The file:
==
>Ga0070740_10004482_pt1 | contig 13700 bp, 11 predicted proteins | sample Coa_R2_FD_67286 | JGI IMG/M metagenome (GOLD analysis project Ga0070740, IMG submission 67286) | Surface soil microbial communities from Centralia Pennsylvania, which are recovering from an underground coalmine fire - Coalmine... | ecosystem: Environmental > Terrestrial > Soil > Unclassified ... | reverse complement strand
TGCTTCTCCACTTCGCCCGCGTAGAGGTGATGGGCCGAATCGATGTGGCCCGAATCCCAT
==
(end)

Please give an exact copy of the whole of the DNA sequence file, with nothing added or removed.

>Ga0070740_10004482_pt1 | contig 13700 bp, 11 predicted proteins | sample Coa_R2_FD_67286 | JGI IMG/M metagenome (GOLD analysis project Ga0070740, IMG submission 67286) | Surface soil microbial communities from Centralia Pennsylvania, which are recovering from an underground coalmine fire - Coalmine... | ecosystem: Environmental > Terrestrial > Soil > Unclassified ... | reverse complement strand
TGCTTCTCCACTTCGCCCGCGTAGAGGTGATGGGCCGAATCGATGTGGCCCGAATCCCAT